Many log files are written on a Web Gateway and especially end user relevant data (like the access.log) is considered personal data. In many geographies (especially the European Union) it is required to apply special protection to this data. Many corporations also have their own guidelines to protect the data of their employees from unauthorized access.
Skyhigh Security Web Gateway (SWG) provides you with several options to protect these log files. The configuration is very flexible and allows you to make individual changes to different logs as well as to different appliances in your worldwide cluster.
Encryption: This option allows you to encrypt your log files and make sure that in case someone gains access to your SWG appliance, the logs are not readable. Encryption also prevents unauthorized administrators from reading the log files without permission.
Anonymization: This option allows you to replace "user identifiable" data in the log files with encrypted data. As an example, the username and client IP address (those two fields are the most common) could be replaced in your access log.
Normal log file (not anonymized)
#time_stamp "auth_user" src_ip status_code "req_line" "categories" "rep_level" "media_type" bytes_to_client bytes_from_client "user_agent" "virus_name" "block_res" "application_name" [08/Aug/2014:15:29:41 +0000] "SWelschen" 172.23.94.1 407 "CONNECT community....com:443 HTTP/1.1" "" "-" "" 4197 179 "Internet Explorer" "" "81"
Anonymized fog file ("auth_user" and "src_ip" fields encrypted)
#time_stamp "auth_user" src_ip status_code "req_line" "categories" "rep_level" "media_type" bytes_to_client bytes_from_client "user_agent" "virus_name" "block_res" "application_name" [08/Aug/2014:15:29:41 +0000] "<anonymous1>/j1TQd/DN+rlitgC/KWfXg==</anonymous>"<anonymous1> J9HxwI1ybORuyZprRFnsZw== </anonymous>407 "CONNECT community.....com:443 HTTP/1.1" "" "-" "" 4197 179 "Internet Explorer" "" "81"
The "4-Eyes Principle" refers to a practice where data is protected with two different passwords. Those two passwords are given to two different people and only when those two come together can the data be decrypted (two people = 4 eyes). In many organizations this principle is applied to sensitive data where two different parts of the organization (separation of duties) are involved. For example for a log file protected by two passwords, one could be given to the IT admin and the other to an HR representative.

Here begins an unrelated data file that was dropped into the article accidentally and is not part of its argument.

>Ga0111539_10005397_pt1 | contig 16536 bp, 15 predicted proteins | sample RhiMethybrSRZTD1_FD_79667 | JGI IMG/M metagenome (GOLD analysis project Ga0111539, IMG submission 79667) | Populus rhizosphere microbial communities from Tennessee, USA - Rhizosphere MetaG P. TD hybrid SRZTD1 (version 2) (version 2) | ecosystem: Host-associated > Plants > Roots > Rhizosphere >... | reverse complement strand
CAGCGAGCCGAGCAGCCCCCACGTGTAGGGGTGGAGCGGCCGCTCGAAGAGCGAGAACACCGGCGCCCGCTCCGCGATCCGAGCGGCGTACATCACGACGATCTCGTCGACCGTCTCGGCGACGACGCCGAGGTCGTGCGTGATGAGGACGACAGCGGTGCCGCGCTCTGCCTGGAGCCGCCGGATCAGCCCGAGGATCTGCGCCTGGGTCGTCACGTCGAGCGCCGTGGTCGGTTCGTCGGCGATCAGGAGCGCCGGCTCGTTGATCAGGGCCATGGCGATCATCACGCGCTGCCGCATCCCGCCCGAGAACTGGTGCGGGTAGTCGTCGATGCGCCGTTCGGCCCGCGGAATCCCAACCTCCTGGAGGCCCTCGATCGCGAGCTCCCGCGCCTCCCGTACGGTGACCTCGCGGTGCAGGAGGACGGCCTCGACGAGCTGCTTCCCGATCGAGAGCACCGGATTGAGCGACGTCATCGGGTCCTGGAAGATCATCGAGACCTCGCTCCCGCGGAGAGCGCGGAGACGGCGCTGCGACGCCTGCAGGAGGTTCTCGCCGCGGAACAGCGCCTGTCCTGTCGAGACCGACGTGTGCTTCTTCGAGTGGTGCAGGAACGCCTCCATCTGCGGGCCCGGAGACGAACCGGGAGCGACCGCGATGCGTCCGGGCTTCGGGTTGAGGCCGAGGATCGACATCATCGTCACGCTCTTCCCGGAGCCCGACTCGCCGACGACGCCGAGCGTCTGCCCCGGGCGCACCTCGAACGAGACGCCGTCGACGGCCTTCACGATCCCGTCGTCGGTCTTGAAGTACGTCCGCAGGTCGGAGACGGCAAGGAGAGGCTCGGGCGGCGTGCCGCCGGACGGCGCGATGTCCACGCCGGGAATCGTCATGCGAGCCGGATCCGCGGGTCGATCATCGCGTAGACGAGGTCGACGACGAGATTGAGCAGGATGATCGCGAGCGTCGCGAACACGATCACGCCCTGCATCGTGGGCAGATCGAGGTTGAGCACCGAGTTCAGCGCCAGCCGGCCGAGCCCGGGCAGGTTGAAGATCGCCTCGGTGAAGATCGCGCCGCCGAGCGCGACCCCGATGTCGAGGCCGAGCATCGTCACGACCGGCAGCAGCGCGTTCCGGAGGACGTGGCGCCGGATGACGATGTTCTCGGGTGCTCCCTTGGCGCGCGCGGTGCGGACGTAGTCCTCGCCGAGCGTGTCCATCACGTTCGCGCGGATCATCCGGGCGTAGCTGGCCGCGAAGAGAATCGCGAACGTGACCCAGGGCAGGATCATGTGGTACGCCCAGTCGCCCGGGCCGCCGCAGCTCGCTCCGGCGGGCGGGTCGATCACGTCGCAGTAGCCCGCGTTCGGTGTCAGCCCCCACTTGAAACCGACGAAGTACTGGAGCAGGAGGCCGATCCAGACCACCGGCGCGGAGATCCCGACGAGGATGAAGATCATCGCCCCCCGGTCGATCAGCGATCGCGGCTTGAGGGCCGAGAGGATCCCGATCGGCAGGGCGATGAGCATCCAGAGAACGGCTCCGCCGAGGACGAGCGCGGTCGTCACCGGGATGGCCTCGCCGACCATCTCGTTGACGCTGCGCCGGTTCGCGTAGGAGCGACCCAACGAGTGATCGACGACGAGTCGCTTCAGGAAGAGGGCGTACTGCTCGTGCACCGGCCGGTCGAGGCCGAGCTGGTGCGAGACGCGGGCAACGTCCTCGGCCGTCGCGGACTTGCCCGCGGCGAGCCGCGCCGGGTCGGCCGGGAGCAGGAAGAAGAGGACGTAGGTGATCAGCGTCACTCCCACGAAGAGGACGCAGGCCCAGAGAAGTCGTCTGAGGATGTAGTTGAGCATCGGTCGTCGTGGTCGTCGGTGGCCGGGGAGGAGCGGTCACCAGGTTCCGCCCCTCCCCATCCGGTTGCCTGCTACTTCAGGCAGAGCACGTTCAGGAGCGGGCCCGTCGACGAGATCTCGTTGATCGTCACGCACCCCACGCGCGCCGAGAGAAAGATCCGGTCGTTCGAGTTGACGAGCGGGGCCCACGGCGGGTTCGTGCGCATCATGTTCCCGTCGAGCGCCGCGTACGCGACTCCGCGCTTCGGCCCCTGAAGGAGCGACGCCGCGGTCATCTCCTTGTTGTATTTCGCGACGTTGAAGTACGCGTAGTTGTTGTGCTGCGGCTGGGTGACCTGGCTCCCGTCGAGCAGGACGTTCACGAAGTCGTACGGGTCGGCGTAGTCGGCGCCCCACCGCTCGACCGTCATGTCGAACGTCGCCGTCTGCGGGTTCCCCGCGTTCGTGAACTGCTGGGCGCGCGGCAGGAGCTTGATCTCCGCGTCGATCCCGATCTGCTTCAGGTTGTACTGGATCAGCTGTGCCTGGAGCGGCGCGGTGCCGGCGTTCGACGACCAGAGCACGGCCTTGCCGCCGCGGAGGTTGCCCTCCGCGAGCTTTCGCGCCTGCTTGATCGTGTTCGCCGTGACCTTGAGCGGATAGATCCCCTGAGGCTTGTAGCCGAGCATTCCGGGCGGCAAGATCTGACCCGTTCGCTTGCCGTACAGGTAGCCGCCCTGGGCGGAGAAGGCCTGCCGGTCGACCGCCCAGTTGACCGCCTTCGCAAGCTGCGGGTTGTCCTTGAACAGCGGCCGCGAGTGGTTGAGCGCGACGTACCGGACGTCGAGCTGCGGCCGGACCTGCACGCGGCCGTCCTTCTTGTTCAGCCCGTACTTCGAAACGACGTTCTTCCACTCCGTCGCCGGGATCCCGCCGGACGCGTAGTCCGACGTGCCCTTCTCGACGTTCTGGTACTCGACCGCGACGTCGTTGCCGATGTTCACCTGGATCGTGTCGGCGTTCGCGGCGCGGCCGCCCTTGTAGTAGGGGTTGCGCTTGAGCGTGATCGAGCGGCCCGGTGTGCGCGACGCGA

SWG allows you to apply all possible combinations to log files as well as anonymization of user data: -
- No password set (default)
- One password set (simple protection to restrict unauthorized access)
- Two passwords (Full compliance with regulations and company policy on separation of duties)
- Navigate to Policy >> Settings >> File System Logging and select the log file you wish to encrypt
- In the settings details you should first set the appropriate passwords (at least one is recommended!).
- Afterwards you can enable encryption by simply setting the option for "Encrypt the log file".
Notice that you will not be able to import encrypted log files into Skyhigh Security Web Reporter or Skyhigh Security Content Security Reporter without decrypting them first.
Decrypt a log file
To decrypt an encrypted log file you need to utilize the tool "LogFileDecrypter" on the command line of your SWG. The decryption tool by default displays the result of the decrypted log file directly to the command line. Therefore it is recommended to redirect the output into a new file.
Decryption Example for the access.log:
/opt/swg/bin/LogFileDecrypter --decrypt /opt/swg/log/user-definedlogs/access.log/access.log > /opt/access-decrypted.log
To enable anonymization, you will need to modify the default log line being written to your log file. We will be using the access.log as the example in this document.
- Navigate to Policy > Log handler > Default > Access Log and as a first step make a copy (Copy and Paste button above the "Write access.log" rule) of the existing access.log rule. Disable the copied rule for now.
- Open the copied rule and rename it to "Write access.log (anonymized).
- The next step is to replace the property "Authentication.Username" with the anonymized version. To do that, open the Event "Set User-Defined.logLine" and then double click on the line that shows "Authentication.Username"
- In the new window, change the Parameter property to "FileSystemLogging.MakeAnonymous". Make sure to select the Settings from the drop down. In our example, the correct setting would be "Access Log Configuration" as we are anonymizing the access.log.
- Also make sure that at least one password is set in this Settings container. For the "4-Eyes principle", you need to set two passwords.
- Now click on the "Parameters" button for the MakeAnonymous property and select the property Authentication.Username
- Several "OK" clicks later you should be able to see the new part of your log line. The username is now being anonymized. You can apply the same steps as above to the Client.IP field as well. The result should look similar to the screenshot below.
- The final step is to activate the new logging rule and disable the original one. Make sure that you ONLY have one of the two enabled at a time as they both write into the same log file.
Deanonymize a log file
To deanonymize an log file you need to utilize the tool "LogFileDecrypter" on the command line of your SWG. The decryption tool by default displays the result of the deanonymized log file directly to the command line. Therefore it is recommended to redirect the output into a new file.
Deanonymization Example for the access.log:
/opt/swg/bin/LogFileDecrypter --deanonymize /opt/swg/log/user-definedlogs/access.log/access.log > /opt/access-deanonymized.log
Anonymizing in the Cloud
To anonymize usernames in the cloud a ruleset must be included in your synchronization. This ruleset should be placed in the Policy > Rulesets towards the very top of your rulesets.